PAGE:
5. Wow a great thread so far, but I was thinking about something I said earlier on, and it raised another set of questions. It was about this time of year being great for meeting people as fire ships passed through to get to their various contracts. My question is this, on cross country trips (well away from your normal operating area) when does wind and turbulence shut you down. I guess this is also in part to me hearing that Robinson will not let a low time pilot ferry new helicopters from Torrance (think that is a D.A. issue not wind and turbulence). I am thinking more of mountainous terrain again, east of L.A. in Robinsons case, but also the Rockies and the Mountain ranges in Canada. As I know this is a bit of a broad question I will try to narrow it down a bit. In the case of the mountains around Whistler B.C. (been there a couple of times to ski, so am vaguely aware of height and shape, plus it is in Canada so most on this forum may know the area), how does wind and turbulence affect flying? Lets say winter, low pressure approaching so wind out of the south/south west, wind in the valleys 10-15 knots, ridge tops 15 gusting 25. What is the best transit altitude, way high, 1000 to 1500 feet above ridges? Down in the Valleys at 500 Agl and mountain passes? Punch through perpendicular to the ridge or at an angle? How far downwind from a ridge does the worst turbulence extend? If you get in to bad turbulence what do you do? Turn around, Climb above it, Descend? Do Lenticular clouds help you decide not to go anywhere or is that indicative of laminar winds? Would wind shear be unsafe? For a 206L, Astar, R44, 212? What if winds are higher 25 gusting 45 on the ridges? What about lower winds, 10-15 on the Ridges? Best penetration air speed for 206L, 407, astar, R44, Hu369? Is being heavy (full fuel) better that being lighter? In this scenario I am not talking about landing, just transiting the mountains to get to the other side. I know that this is a lot of questions, but I am interested to know more for if I ever get a call to ferry a ship cross country, and it seems like a ton of really knowledgeable pilots are on this forum. Thanks Mixmaster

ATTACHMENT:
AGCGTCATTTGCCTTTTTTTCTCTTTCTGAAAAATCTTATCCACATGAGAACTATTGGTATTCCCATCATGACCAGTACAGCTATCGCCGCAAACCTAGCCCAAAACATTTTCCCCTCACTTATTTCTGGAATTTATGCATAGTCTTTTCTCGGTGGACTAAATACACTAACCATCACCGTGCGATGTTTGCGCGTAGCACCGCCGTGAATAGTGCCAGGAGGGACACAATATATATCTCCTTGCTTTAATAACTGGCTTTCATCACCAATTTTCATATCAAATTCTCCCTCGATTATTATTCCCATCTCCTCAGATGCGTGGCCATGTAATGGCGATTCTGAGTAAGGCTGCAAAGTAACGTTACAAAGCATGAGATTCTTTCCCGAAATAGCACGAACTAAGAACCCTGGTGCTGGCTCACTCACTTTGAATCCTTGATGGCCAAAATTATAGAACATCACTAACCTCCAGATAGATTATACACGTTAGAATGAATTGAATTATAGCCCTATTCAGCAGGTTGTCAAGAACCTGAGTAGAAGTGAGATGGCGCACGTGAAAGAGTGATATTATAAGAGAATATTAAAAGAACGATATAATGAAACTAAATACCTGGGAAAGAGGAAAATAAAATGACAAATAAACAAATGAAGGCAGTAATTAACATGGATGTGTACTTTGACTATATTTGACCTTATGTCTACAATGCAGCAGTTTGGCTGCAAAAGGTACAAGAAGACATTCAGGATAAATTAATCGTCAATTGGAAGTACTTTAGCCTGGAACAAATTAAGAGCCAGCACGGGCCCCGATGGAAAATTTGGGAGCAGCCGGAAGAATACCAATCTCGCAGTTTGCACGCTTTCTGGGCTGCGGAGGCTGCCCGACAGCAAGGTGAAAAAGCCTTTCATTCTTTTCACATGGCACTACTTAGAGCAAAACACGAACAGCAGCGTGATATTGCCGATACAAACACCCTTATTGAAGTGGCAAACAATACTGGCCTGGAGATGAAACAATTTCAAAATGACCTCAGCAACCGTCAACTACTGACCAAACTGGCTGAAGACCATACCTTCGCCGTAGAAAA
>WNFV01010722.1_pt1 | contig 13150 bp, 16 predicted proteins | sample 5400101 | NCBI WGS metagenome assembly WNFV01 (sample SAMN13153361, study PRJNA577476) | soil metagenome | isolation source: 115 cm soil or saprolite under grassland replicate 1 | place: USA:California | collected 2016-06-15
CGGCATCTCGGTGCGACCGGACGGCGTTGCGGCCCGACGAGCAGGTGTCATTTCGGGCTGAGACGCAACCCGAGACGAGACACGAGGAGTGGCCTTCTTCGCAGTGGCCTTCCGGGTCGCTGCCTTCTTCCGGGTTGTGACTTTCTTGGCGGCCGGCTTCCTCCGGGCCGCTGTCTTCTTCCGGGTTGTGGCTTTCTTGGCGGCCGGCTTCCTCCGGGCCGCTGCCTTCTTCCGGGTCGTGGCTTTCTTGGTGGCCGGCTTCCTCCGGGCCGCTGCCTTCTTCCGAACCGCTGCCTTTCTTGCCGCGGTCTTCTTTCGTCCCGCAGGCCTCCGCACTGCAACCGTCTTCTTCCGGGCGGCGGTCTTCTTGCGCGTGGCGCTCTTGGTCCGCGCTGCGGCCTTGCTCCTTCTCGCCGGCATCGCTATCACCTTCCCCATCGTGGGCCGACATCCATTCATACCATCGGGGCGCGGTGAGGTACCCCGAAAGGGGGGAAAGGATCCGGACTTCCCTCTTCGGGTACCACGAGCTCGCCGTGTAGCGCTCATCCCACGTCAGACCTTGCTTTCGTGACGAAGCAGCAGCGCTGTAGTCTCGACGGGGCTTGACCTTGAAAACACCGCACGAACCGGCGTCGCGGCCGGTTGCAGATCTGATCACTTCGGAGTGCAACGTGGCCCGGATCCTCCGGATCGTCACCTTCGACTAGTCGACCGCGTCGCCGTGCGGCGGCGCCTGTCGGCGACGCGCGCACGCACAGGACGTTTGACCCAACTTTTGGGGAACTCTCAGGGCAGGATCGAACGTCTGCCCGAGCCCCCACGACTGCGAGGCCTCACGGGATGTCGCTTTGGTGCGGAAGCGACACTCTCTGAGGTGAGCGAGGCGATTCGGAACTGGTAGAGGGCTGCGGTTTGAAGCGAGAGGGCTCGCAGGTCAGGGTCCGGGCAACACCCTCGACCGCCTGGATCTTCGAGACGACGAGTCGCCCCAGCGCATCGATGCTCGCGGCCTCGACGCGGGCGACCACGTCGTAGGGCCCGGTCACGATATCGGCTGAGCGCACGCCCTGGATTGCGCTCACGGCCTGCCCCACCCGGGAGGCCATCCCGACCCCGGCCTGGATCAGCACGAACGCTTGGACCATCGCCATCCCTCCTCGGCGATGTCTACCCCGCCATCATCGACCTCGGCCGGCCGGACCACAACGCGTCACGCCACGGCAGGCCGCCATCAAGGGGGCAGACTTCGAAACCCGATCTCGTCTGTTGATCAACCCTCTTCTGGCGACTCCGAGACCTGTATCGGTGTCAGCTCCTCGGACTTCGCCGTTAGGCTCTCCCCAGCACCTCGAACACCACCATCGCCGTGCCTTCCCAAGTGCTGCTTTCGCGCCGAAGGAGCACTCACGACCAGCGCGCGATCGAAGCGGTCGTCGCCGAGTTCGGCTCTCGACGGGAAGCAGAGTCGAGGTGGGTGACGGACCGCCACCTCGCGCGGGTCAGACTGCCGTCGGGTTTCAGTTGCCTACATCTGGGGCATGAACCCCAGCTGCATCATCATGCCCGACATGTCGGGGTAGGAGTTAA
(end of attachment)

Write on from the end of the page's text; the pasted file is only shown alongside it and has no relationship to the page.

6. Black Mike Yes I agree, I have found that most of my learning about aviation has been to find some "Grumpy Old Fart", say hello and shut up and listen! I am quite young in the business, but the accumulated experience from more experienced pilots is vital to newer people. Some times the "Young'ns" just don't know how to listen. I don't always have the opportunity to get out and meet different pilots, so the beginning of fire season is great with ships and pilots going every which way! Also forums like this allow me to get mix "fix" of stories, information and news Any way the Grumpy Old Fart comment is not meant to be derogatory. I would be grumpy if I had been sitting is a Bell seat all those hours too! Many thanks for all the great posts Mixmaster